We always wanted to achieve the maximum degree of cultural self determination. The language is fundamental and we want mother tongue education for all who desire it. We believed that we had built sufficient guarantees into the Constitution but this now appears not to be so. Partly because of court decisions but also because the ANC is interpreting the constitution as narrowly as possible and is not making any bonafide effort to live up to those constitutional promises. Mandela seems to understand the issue of language and culture better than most but he does not seem able to persuade his key leaders and ministers to see things the same way. I agree that the feeling you talk about exists but the basis has been laid for all groups, including Afrikaners, to have a meaningful and sufficient degree of cultural protection.

One result of what you have achieved is that South Africa is on the road to becoming an English speaking country. This too makes many Afrikaners uneasy.

The Freedom Front can sound good on this issue but they are counter-productive in the end because there is ultimately a racial basis to their approach. The NP continues to represent the majority of Afrikaners and the majority are comfortable in the new South Africa. They are not demanding exclusivity. Parallel medium schools are acceptable but where schools are full and demand justifies single medium schools then these have to be allowed and the Constitution agrees with that. It is true that there will a substantial reduction in the number of single medium schools and Afrikaners accept that. But we are fundamentally against the deliberate breaking down of existing schools and other institutions where they are meeting an existing demand. As you will know, many Afrikaans school actually have waiting lists.

Surely you have a problem as an opposition leader. On the one hand you want to represent your constituency but you also represent the transition. If the present government succeeds then it will get the credit. If, on the other hand, it fails then you will receive part of the blame because you were the architect of transition.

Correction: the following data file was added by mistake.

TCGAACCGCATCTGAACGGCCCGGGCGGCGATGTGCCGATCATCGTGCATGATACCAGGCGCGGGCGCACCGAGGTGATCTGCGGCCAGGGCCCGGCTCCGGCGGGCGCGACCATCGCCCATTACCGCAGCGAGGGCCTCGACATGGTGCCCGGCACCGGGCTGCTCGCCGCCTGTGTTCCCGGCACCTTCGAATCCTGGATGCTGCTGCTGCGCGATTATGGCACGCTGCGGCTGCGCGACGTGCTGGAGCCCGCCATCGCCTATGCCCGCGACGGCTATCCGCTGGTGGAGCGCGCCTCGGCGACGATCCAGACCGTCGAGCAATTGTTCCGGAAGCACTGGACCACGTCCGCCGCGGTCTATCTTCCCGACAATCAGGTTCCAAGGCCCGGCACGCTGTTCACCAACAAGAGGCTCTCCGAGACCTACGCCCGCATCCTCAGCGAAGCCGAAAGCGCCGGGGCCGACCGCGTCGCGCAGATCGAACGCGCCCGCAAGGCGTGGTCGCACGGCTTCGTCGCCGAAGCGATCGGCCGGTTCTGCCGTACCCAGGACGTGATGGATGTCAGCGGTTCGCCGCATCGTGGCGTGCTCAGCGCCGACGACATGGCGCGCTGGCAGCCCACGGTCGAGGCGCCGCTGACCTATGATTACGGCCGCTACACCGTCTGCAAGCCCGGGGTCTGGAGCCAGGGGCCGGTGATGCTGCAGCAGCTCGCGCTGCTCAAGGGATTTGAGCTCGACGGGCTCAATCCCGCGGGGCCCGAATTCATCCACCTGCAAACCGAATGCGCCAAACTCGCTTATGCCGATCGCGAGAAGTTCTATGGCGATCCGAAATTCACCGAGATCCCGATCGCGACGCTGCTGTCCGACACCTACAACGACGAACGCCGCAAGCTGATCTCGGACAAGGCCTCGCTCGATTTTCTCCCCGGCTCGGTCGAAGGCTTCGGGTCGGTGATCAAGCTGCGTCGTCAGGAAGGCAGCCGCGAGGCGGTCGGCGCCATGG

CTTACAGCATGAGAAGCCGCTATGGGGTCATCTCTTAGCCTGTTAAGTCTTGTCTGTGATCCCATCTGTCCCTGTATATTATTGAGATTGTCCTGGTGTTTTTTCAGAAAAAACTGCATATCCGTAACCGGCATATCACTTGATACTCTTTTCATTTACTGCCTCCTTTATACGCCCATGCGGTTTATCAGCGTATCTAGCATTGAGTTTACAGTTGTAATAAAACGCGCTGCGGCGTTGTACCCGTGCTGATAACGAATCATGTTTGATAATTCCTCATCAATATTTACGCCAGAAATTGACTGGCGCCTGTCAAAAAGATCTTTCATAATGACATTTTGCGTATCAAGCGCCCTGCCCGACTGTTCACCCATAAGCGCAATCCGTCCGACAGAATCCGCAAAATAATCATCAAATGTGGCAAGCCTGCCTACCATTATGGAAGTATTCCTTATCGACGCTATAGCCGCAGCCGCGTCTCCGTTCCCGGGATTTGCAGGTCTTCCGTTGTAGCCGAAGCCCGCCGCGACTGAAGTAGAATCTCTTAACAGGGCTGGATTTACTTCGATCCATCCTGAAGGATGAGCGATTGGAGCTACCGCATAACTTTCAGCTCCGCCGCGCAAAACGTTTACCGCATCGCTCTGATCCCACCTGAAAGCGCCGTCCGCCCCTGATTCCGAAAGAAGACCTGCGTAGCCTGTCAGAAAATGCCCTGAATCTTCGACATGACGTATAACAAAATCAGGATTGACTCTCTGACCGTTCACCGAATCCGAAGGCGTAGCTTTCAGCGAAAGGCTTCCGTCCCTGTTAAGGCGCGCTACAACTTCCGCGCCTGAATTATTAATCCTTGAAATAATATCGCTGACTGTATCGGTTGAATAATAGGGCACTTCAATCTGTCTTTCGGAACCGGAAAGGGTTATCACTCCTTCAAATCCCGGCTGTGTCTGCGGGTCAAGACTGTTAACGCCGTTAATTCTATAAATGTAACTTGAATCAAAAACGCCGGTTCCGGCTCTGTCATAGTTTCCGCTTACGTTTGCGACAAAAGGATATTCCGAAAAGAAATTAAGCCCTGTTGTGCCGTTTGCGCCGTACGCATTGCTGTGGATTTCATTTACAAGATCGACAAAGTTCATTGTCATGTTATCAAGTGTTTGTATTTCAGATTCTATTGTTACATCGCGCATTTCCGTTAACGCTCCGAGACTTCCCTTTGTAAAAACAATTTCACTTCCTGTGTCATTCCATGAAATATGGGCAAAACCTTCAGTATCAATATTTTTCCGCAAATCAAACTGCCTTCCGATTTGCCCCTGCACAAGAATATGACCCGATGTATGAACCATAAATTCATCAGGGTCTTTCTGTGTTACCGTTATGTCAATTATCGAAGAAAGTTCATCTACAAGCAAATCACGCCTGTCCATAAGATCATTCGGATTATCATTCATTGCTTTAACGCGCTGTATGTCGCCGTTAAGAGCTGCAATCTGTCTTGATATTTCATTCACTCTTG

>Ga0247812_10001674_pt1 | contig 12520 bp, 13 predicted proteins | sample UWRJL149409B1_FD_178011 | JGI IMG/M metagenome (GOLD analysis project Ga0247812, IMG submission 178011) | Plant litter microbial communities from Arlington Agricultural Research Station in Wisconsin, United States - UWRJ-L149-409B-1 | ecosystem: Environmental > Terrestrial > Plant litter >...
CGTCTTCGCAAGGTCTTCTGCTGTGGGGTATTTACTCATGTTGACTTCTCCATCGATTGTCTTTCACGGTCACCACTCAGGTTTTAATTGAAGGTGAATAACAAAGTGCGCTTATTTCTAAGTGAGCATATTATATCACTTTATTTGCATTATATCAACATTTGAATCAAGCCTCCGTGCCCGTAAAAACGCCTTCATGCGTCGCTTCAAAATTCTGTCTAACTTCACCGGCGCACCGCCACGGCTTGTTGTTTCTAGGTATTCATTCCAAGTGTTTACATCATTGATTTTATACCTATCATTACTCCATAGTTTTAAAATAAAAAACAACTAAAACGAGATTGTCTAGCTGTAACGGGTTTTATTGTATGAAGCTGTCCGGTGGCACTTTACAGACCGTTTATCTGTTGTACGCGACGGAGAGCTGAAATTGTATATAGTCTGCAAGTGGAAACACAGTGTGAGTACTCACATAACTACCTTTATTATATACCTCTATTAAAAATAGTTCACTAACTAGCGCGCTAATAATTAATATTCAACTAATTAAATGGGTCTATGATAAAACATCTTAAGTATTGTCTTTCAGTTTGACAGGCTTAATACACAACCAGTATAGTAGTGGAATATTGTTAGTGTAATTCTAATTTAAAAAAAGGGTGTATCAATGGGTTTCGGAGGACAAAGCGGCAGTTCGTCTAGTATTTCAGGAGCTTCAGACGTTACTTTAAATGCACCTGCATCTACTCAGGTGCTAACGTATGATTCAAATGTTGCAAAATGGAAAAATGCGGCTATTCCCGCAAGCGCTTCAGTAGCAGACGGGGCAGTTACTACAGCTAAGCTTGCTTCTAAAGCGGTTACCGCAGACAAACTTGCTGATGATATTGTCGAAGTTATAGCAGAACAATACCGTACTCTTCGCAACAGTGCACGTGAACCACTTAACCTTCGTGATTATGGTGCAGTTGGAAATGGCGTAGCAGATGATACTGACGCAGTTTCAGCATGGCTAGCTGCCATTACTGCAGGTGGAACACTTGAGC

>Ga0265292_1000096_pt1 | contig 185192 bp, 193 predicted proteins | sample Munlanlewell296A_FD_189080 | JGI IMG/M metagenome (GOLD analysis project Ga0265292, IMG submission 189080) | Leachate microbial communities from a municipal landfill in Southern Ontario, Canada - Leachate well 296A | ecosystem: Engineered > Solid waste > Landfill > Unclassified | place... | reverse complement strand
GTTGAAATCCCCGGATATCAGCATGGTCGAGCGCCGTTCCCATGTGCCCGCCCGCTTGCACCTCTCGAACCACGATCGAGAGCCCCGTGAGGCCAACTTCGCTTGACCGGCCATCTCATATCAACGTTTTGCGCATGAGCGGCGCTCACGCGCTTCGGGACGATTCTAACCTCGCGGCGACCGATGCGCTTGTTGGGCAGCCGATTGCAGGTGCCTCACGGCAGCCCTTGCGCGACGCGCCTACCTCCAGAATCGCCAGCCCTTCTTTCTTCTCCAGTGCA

This problem is receding by the day. The longer the ANC is in government, the less tenable is the excuse that an NP can be blamed for everything that goes on. As for my constituency, one can always remind them that whatever happens things would be far worse today if we had not made the changes that we did in 1990. We had to do what we did and we achieved a two-third majority in a referendum on those changes from our supporters. But we are not satisfied with just keeping our present constituency. We want to dramatically expand our support base and to change its demographic composition. We want to make a dramatic breakthrough to the black electorate. We are already the majority party of all the non-black groups and we are now targeting millions of blacks who voted ANC but who, we are confident, believe in the same things as we do and share our fundamental values.

The ANC will not take kindly to that.

Yes, but the ANC is still not a party. It is deeply affected by its own transition and it has lost its raison d'etre. It was kept together by the need for the struggle against apartheid and yet in the end it did not even have the satisfaction of overthrowing apartheid - it was we who removed it. Now they must become a party, now they must make choices between socialism and free enterprise, for example. They cannot continue to compromise on everything. We have faced our moment of truth but for them the moment of truth still lies ahead. But we are not waiting for the ANC to split. We will take the initiative and we will shake the political and patty system of this country.

How will you do that?

One scenario is that a new political movement will develop, but either way there has to be a complete realignment. Provided that the values

 

of such a movement are such that we could fully share in it, we are ready even to cease to exist in our present form. But that is future music: for now the main task for us is to grow.

What about cooperation with the DP?

We can cooperate with the DP on issues but there is a problem if the party nearest to us finds it easier to seek its growth at our expense. For our part, we are not interested in destroying the DP simply in order to gain another one or two percent of the vote. We are looking for 30% growth.

But the NP does not look fitted to opposition. It is still the DP that makes all the running in this respect. The NP is not only less vocal in Parliament but in the end you voted for all the budget votes and you agreed to having committee meetings behind closed doors on the Publications Bill, and so forth. Basically, the DP seems to be better at opposition than you, perhaps because it has more experience of it.